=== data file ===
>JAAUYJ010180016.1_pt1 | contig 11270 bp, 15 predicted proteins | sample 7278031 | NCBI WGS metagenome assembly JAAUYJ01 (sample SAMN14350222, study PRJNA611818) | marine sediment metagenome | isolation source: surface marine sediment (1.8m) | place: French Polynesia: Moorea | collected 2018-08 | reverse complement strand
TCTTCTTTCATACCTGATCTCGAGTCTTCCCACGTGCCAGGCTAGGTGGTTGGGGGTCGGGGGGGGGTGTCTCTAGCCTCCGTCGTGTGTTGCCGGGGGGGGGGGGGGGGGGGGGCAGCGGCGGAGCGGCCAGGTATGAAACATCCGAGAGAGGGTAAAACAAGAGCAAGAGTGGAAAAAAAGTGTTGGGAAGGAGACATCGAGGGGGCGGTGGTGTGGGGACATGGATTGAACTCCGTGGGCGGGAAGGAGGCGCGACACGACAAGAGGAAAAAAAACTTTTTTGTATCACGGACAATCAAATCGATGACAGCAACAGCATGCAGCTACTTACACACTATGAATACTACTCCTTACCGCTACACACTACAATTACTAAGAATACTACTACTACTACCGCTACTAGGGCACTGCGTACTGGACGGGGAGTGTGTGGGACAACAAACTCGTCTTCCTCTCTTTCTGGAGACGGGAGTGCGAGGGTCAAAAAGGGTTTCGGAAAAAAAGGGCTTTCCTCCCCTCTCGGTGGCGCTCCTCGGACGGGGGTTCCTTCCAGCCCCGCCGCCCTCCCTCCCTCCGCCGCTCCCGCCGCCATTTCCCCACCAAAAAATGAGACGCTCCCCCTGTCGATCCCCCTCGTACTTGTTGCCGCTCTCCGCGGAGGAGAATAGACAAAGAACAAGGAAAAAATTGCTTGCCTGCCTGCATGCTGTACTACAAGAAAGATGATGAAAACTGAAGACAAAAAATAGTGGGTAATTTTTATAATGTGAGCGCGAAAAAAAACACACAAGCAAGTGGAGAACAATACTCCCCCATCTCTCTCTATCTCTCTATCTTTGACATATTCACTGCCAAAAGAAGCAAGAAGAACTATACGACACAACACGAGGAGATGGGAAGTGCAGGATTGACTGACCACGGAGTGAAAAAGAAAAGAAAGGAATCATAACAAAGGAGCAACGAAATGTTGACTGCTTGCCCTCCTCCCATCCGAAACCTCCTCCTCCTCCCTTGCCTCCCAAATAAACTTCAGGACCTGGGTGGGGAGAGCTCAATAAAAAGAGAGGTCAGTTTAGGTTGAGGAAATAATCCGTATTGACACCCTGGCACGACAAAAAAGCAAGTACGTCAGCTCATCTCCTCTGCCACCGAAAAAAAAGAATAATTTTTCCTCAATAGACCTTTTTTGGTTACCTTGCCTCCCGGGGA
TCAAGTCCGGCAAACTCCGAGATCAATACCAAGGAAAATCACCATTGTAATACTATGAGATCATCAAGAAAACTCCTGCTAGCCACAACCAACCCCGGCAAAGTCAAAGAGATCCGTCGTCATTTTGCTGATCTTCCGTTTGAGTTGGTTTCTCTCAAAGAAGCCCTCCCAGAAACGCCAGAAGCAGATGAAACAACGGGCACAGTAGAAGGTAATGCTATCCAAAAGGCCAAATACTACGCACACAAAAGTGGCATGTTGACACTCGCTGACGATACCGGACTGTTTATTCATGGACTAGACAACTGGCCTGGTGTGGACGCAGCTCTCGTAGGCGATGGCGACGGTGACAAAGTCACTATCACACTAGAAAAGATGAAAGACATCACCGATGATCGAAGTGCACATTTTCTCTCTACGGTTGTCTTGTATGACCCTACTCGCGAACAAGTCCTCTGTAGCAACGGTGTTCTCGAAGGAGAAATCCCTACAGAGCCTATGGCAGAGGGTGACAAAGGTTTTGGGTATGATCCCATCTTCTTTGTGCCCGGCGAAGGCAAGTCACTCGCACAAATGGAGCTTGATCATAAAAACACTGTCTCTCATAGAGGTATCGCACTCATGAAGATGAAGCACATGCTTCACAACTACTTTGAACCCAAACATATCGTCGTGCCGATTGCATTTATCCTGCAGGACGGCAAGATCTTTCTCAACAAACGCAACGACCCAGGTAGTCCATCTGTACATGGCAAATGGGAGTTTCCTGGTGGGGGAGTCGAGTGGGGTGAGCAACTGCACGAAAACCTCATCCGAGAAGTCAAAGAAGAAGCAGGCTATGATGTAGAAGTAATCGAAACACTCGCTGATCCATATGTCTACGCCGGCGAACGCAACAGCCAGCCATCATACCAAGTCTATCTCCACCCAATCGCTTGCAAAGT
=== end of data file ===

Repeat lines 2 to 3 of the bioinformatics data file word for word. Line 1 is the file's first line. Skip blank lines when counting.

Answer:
TCTTCTTTCATACCTGATCTCGAGTCTTCCCACGTGCCAGGCTAGGTGGTTGGGGGTCGGGGGGGGGTGTCTCTAGCCTCCGTCGTGTGTTGCCGGGGGGGGGGGGGGGGGGGGGCAGCGGCGGAGCGGCCAGGTATGAAACATCCGAGAGAGGGTAAAACAAGAGCAAGAGTGGAAAAAAAGTGTTGGGAAGGAGACATCGAGGGGGCGGTGGTGTGGGGACATGGATTGAACTCCGTGGGCGGGAAGGAGGCGCGACACGACAAGAGGAAAAAAAACTTTTTTGTATCACGGACAATCAAATCGATGACAGCAACAGCATGCAGCTACTTACACACTATGAATACTACTCCTTACCGCTACACACTACAATTACTAAGAATACTACTACTACTACCGCTACTAGGGCACTGCGTACTGGACGGGGAGTGTGTGGGACAACAAACTCGTCTTCCTCTCTTTCTGGAGACGGGAGTGCGAGGGTCAAAAAGGGTTTCGGAAAAAAAGGGCTTTCCTCCCCTCTCGGTGGCGCTCCTCGGACGGGGGTTCCTTCCAGCCCCGCCGCCCTCCCTCCCTCCGCCGCTCCCGCCGCCATTTCCCCACCAAAAAATGAGACGCTCCCCCTGTCGATCCCCCTCGTACTTGTTGCCGCTCTCCGCGGAGGAGAATAGACAAAGAACAAGGAAAAAATTGCTTGCCTGCCTGCATGCTGTACTACAAGAAAGATGATGAAAACTGAAGACAAAAAATAGTGGGTAATTTTTATAATGTGAGCGCGAAAAAAAACACACAAGCAAGTGGAGAACAATACTCCCCCATCTCTCTCTATCTCTCTATCTTTGACATATTCACTGCCAAAAGAAGCAAGAAGAACTATACGACACAACACGAGGAGATGGGAAGTGCAGGATTGACTGACCACGGAGTGAAAAAGAAAAGAAAGGAATCATAACAAAGGAGCAACGAAATGTTGACTGCTTGCCCTCCTCCCATCCGAAACCTCCTCCTCCTCCCTTGCCTCCCAAATAAACTTCAGGACCTGGGTGGGGAGAGCTCAATAAAAAGAGAGGTCAGTTTAGGTTGAGGAAATAATCCGTATTGACACCCTGGCACGACAAAAAAGCAAGTACGTCAGCTCATCTCCTCTGCCACCGAAAAAAAAGAATAATTTTTCCTCAATAGACCTTTTTTGGTTACCTTGCCTCCCGGGGA
TCAAGTCCGGCAAACTCCGAGATCAATACCAAGGAAAATCACCATTGTAATACTATGAGATCATCAAGAAAACTCCTGCTAGCCACAACCAACCCCGGCAAAGTCAAAGAGATCCGTCGTCATTTTGCTGATCTTCCGTTTGAGTTGGTTTCTCTCAAAGAAGCCCTCCCAGAAACGCCAGAAGCAGATGAAACAACGGGCACAGTAGAAGGTAATGCTATCCAAAAGGCCAAATACTACGCACACAAAAGTGGCATGTTGACACTCGCTGACGATACCGGACTGTTTATTCATGGACTAGACAACTGGCCTGGTGTGGACGCAGCTCTCGTAGGCGATGGCGACGGTGACAAAGTCACTATCACACTAGAAAAGATGAAAGACATCACCGATGATCGAAGTGCACATTTTCTCTCTACGGTTGTCTTGTATGACCCTACTCGCGAACAAGTCCTCTGTAGCAACGGTGTTCTCGAAGGAGAAATCCCTACAGAGCCTATGGCAGAGGGTGACAAAGGTTTTGGGTATGATCCCATCTTCTTTGTGCCCGGCGAAGGCAAGTCACTCGCACAAATGGAGCTTGATCATAAAAACACTGTCTCTCATAGAGGTATCGCACTCATGAAGATGAAGCACATGCTTCACAACTACTTTGAACCCAAACATATCGTCGTGCCGATTGCATTTATCCTGCAGGACGGCAAGATCTTTCTCAACAAACGCAACGACCCAGGTAGTCCATCTGTACATGGCAAATGGGAGTTTCCTGGTGGGGGAGTCGAGTGGGGTGAGCAACTGCACGAAAACCTCATCCGAGAAGTCAAAGAAGAAGCAGGCTATGATGTAGAAGTAATCGAAACACTCGCTGATCCATATGTCTACGCCGGCGAACGCAACAGCCAGCCATCATACCAAGTCTATCTCCACCCAATCGCTTGCAAAGT